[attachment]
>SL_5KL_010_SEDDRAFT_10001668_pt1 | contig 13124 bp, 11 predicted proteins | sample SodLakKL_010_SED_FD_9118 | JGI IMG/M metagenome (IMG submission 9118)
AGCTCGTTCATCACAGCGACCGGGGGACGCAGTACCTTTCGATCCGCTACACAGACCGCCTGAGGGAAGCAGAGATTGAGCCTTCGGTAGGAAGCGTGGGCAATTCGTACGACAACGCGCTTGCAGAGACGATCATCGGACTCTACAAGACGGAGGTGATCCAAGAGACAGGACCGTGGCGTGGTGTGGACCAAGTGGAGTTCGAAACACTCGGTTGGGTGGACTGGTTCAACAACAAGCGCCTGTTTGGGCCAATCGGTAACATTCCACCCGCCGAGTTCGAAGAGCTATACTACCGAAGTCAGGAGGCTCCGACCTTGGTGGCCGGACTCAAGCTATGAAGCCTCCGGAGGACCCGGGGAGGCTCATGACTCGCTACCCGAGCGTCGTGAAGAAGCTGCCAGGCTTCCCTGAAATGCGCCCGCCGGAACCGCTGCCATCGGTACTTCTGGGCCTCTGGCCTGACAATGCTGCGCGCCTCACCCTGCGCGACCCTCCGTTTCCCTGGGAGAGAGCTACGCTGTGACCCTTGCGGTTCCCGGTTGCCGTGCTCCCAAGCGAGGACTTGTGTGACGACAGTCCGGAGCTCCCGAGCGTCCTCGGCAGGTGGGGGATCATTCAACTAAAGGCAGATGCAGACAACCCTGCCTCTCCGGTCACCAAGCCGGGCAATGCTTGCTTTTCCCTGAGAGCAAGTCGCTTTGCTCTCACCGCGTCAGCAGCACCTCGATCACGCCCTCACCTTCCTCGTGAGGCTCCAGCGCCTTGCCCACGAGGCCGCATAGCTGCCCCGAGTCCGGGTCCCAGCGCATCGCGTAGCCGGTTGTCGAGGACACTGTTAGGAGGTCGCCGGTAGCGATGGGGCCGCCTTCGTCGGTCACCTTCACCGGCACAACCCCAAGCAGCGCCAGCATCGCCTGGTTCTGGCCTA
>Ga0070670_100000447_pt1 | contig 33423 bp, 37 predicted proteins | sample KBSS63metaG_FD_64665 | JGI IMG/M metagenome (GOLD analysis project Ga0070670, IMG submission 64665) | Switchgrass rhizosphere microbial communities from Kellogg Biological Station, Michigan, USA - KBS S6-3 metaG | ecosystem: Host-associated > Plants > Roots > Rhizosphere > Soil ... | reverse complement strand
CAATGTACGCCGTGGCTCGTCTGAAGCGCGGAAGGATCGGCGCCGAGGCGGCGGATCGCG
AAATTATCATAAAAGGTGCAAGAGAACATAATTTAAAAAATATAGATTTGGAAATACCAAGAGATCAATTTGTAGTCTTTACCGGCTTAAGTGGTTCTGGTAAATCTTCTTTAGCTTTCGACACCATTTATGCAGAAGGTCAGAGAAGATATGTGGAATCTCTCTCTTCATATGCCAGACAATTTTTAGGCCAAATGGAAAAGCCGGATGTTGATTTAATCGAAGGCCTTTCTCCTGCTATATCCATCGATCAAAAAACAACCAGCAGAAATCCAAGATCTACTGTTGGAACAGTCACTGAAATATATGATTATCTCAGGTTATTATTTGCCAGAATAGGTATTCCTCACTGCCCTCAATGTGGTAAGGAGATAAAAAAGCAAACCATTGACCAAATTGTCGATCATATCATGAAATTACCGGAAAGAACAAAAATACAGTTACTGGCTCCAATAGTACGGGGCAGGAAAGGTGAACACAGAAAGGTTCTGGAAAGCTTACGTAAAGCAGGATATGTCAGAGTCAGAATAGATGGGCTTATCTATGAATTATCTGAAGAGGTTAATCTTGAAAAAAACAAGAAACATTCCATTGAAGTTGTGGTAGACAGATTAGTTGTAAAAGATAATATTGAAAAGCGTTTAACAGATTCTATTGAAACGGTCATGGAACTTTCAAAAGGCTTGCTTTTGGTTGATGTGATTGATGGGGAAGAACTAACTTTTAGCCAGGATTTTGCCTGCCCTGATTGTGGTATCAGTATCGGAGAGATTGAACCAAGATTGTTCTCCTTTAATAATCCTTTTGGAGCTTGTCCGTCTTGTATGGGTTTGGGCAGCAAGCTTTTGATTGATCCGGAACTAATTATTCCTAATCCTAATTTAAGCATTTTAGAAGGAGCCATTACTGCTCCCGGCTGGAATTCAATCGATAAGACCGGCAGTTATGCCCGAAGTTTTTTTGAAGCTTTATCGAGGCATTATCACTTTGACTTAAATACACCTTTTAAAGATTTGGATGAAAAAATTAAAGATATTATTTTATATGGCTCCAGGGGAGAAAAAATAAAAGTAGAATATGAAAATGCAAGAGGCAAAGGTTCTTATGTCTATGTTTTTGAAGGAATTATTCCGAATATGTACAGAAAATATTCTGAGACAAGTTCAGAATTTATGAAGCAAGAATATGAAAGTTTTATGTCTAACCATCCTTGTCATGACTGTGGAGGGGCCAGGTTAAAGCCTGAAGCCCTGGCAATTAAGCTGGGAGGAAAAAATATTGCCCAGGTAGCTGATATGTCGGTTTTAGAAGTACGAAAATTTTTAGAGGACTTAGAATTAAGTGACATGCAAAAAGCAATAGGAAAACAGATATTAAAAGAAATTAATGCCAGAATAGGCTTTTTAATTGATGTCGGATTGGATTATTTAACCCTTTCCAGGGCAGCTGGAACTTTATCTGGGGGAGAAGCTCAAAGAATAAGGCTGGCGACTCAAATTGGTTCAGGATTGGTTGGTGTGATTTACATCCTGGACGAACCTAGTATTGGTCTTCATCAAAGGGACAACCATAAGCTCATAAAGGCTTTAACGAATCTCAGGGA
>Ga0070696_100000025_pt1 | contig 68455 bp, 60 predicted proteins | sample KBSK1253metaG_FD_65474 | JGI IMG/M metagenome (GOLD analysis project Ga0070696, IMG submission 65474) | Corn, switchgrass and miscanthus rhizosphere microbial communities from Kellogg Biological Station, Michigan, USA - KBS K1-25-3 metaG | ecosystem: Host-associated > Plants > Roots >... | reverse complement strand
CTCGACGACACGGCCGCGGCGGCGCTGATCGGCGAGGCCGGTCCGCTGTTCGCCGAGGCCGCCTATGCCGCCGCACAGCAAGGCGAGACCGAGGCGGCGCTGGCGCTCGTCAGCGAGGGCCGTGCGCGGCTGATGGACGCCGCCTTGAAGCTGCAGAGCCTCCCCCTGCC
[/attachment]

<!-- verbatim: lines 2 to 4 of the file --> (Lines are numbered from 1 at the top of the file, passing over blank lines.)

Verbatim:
AGCTCGTTCATCACAGCGACCGGGGGACGCAGTACCTTTCGATCCGCTACACAGACCGCCTGAGGGAAGCAGAGATTGAGCCTTCGGTAGGAAGCGTGGGCAATTCGTACGACAACGCGCTTGCAGAGACGATCATCGGACTCTACAAGACGGAGGTGATCCAAGAGACAGGACCGTGGCGTGGTGTGGACCAAGTGGAGTTCGAAACACTCGGTTGGGTGGACTGGTTCAACAACAAGCGCCTGTTTGGGCCAATCGGTAACATTCCACCCGCCGAGTTCGAAGAGCTATACTACCGAAGTCAGGAGGCTCCGACCTTGGTGGCCGGACTCAAGCTATGAAGCCTCCGGAGGACCCGGGGAGGCTCATGACTCGCTACCCGAGCGTCGTGAAGAAGCTGCCAGGCTTCCCTGAAATGCGCCCGCCGGAACCGCTGCCATCGGTACTTCTGGGCCTCTGGCCTGACAATGCTGCGCGCCTCACCCTGCGCGACCCTCCGTTTCCCTGGGAGAGAGCTACGCTGTGACCCTTGCGGTTCCCGGTTGCCGTGCTCCCAAGCGAGGACTTGTGTGACGACAGTCCGGAGCTCCCGAGCGTCCTCGGCAGGTGGGGGATCATTCAACTAAAGGCAGATGCAGACAACCCTGCCTCTCCGGTCACCAAGCCGGGCAATGCTTGCTTTTCCCTGAGAGCAAGTCGCTTTGCTCTCACCGCGTCAGCAGCACCTCGATCACGCCCTCACCTTCCTCGTGAGGCTCCAGCGCCTTGCCCACGAGGCCGCATAGCTGCCCCGAGTCCGGGTCCCAGCGCATCGCGTAGCCGGTTGTCGAGGACACTGTTAGGAGGTCGCCGGTAGCGATGGGGCCGCCTTCGTCGGTCACCTTCACCGGCACAACCCCAAGCAGCGCCAGCATCGCCTGGTTCTGGCCTA
>Ga0070670_100000447_pt1 | contig 33423 bp, 37 predicted proteins | sample KBSS63metaG_FD_64665 | JGI IMG/M metagenome (GOLD analysis project Ga0070670, IMG submission 64665) | Switchgrass rhizosphere microbial communities from Kellogg Biological Station, Michigan, USA - KBS S6-3 metaG | ecosystem: Host-associated > Plants > Roots > Rhizosphere > Soil ... | reverse complement strand
CAATGTACGCCGTGGCTCGTCTGAAGCGCGGAAGGATCGGCGCCGAGGCGGCGGATCGCG